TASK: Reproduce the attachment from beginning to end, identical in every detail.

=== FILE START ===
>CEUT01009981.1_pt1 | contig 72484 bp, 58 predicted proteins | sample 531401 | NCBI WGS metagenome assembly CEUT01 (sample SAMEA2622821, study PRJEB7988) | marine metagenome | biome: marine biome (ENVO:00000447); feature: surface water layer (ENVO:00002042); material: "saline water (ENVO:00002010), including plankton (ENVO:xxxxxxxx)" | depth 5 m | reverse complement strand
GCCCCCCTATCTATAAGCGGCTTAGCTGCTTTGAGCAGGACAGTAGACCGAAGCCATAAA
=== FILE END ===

>CEUT01009981.1_pt1 | contig 72484 bp, 58 predicted proteins | sample 531401 | NCBI WGS metagenome assembly CEUT01 (sample SAMEA2622821, study PRJEB7988) | marine metagenome | biome: marine biome (ENVO:00000447); feature: surface water layer (ENVO:00002042); material: "saline water (ENVO:00002010), including plankton (ENVO:xxxxxxxx)" | depth 5 m | reverse complement strand
GCCCCCCTATCTATAAGCGGCTTAGCTGCTTTGAGCAGGACAGTAGACCGAAGCCATAAA